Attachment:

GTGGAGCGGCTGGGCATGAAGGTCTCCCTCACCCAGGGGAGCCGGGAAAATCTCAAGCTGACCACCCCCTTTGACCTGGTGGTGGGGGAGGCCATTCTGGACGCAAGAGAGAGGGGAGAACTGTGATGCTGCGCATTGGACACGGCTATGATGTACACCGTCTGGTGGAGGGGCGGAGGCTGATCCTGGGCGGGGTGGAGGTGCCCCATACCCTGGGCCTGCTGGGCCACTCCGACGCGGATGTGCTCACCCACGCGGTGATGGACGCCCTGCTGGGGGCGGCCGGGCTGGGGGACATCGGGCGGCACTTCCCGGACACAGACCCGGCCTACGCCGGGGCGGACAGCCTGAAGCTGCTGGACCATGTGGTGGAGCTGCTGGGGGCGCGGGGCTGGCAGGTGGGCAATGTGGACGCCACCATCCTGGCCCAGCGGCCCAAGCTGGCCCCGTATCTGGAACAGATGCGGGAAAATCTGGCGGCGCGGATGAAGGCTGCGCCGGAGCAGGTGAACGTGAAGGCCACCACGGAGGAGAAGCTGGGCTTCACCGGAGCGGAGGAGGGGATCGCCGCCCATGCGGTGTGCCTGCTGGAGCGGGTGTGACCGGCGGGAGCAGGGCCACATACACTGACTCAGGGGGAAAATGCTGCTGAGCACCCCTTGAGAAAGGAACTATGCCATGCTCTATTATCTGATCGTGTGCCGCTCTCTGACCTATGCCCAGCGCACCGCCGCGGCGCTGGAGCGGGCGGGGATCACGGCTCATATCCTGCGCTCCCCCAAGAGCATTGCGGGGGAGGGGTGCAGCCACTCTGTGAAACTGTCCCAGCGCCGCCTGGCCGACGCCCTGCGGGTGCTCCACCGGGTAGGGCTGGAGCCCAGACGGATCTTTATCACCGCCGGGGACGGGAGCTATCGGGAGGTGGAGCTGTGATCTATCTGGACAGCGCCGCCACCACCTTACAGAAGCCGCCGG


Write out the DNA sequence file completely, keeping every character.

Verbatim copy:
GTGGAGCGGCTGGGCATGAAGGTCTCCCTCACCCAGGGGAGCCGGGAAAATCTCAAGCTGACCACCCCCTTTGACCTGGTGGTGGGGGAGGCCATTCTGGACGCAAGAGAGAGGGGAGAACTGTGATGCTGCGCATTGGACACGGCTATGATGTACACCGTCTGGTGGAGGGGCGGAGGCTGATCCTGGGCGGGGTGGAGGTGCCCCATACCCTGGGCCTGCTGGGCCACTCCGACGCGGATGTGCTCACCCACGCGGTGATGGACGCCCTGCTGGGGGCGGCCGGGCTGGGGGACATCGGGCGGCACTTCCCGGACACAGACCCGGCCTACGCCGGGGCGGACAGCCTGAAGCTGCTGGACCATGTGGTGGAGCTGCTGGGGGCGCGGGGCTGGCAGGTGGGCAATGTGGACGCCACCATCCTGGCCCAGCGGCCCAAGCTGGCCCCGTATCTGGAACAGATGCGGGAAAATCTGGCGGCGCGGATGAAGGCTGCGCCGGAGCAGGTGAACGTGAAGGCCACCACGGAGGAGAAGCTGGGCTTCACCGGAGCGGAGGAGGGGATCGCCGCCCATGCGGTGTGCCTGCTGGAGCGGGTGTGACCGGCGGGAGCAGGGCCACATACACTGACTCAGGGGGAAAATGCTGCTGAGCACCCCTTGAGAAAGGAACTATGCCATGCTCTATTATCTGATCGTGTGCCGCTCTCTGACCTATGCCCAGCGCACCGCCGCGGCGCTGGAGCGGGCGGGGATCACGGCTCATATCCTGCGCTCCCCCAAGAGCATTGCGGGGGAGGGGTGCAGCCACTCTGTGAAACTGTCCCAGCGCCGCCTGGCCGACGCCCTGCGGGTGCTCCACCGGGTAGGGCTGGAGCCCAGACGGATCTTTATCACCGCCGGGGACGGGAGCTATCGGGAGGTGGAGCTGTGATCTATCTGGACAGCGCCGCCACCACCTTACAGAAGCCGCCGG